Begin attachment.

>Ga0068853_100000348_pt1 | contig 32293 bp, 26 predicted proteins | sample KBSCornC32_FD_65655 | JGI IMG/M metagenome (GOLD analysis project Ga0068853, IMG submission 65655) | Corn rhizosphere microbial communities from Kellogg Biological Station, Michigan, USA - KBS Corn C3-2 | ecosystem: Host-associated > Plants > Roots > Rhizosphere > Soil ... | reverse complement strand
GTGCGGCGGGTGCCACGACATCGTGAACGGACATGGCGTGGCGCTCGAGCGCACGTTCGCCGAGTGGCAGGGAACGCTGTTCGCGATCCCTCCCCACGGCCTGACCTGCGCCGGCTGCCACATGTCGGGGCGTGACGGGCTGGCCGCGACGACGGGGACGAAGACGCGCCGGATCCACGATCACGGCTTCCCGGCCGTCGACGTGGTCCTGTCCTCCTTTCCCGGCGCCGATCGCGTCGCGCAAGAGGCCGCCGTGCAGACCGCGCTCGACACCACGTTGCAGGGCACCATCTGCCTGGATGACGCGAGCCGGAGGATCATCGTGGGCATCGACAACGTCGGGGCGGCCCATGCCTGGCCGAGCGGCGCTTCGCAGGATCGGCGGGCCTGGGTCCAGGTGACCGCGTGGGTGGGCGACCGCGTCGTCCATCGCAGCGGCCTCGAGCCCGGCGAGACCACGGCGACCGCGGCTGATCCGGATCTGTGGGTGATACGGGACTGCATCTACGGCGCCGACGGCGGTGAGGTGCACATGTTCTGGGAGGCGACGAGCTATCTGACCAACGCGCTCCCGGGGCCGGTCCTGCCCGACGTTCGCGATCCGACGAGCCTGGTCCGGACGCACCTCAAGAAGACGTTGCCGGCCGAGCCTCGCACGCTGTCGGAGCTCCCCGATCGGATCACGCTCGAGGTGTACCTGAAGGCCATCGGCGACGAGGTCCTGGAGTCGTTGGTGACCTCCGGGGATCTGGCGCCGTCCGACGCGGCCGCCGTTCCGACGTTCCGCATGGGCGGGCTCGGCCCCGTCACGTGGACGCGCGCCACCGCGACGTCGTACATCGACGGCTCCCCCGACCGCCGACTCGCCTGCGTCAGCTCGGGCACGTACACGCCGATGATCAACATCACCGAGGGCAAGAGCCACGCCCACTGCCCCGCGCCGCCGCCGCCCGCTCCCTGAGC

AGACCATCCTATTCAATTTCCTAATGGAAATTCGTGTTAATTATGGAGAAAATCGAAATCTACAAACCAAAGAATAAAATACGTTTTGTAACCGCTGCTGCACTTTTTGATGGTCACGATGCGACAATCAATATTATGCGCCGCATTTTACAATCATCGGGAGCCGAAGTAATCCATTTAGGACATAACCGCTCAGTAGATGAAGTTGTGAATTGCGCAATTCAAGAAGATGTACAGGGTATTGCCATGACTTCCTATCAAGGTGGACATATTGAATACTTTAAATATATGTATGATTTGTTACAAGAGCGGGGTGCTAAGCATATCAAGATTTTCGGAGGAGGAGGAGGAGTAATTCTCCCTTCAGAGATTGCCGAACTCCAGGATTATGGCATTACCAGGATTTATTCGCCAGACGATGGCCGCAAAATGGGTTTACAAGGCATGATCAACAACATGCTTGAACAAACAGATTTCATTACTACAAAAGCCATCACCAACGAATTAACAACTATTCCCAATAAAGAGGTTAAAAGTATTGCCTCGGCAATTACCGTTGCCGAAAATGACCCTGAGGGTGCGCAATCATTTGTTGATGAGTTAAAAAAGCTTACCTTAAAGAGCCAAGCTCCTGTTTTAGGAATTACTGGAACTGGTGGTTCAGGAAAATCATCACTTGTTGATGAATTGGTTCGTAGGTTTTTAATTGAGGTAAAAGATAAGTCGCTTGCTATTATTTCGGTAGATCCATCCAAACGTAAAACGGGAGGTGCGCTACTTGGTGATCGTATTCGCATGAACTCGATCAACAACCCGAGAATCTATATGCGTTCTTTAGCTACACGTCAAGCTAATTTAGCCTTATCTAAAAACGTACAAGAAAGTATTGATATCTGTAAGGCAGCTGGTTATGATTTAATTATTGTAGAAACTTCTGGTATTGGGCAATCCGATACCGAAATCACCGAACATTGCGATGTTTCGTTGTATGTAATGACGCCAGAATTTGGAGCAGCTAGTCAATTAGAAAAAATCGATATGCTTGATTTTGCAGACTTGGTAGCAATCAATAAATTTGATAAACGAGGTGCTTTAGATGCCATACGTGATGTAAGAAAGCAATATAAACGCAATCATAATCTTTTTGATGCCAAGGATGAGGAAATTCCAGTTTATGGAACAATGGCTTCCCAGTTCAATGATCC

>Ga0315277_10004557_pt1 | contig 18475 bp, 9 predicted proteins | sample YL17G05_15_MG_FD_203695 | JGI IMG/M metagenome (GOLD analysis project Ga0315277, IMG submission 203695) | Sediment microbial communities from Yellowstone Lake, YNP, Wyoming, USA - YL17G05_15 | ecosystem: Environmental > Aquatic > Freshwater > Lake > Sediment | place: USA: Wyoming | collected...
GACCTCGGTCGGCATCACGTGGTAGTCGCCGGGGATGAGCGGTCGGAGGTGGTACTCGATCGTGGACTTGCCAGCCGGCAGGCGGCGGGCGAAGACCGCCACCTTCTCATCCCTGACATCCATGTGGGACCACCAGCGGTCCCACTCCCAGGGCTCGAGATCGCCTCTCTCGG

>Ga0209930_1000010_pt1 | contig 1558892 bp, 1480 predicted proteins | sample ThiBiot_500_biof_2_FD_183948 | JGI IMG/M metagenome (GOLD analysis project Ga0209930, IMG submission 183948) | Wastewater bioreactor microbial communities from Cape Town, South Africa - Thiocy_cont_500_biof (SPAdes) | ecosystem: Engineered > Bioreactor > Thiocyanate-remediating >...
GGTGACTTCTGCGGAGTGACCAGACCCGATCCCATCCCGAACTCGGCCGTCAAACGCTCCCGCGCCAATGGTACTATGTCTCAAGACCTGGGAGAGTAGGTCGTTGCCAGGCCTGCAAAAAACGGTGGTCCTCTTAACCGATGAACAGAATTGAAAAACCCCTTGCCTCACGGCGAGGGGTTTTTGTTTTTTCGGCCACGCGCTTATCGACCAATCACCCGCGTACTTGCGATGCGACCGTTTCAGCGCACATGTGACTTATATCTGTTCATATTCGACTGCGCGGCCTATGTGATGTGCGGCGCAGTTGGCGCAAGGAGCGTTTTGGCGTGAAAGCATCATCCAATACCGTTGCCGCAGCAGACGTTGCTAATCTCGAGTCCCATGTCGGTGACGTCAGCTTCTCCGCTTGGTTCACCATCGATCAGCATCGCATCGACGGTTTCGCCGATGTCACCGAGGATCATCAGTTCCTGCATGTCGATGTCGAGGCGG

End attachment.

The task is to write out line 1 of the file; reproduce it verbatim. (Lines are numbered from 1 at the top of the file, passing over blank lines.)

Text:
>Ga0068853_100000348_pt1 | contig 32293 bp, 26 predicted proteins | sample KBSCornC32_FD_65655 | JGI IMG/M metagenome (GOLD analysis project Ga0068853, IMG submission 65655) | Corn rhizosphere microbial communities from Kellogg Biological Station, Michigan, USA - KBS Corn C3-2 | ecosystem: Host-associated > Plants > Roots > Rhizosphere > Soil ... | reverse complement strand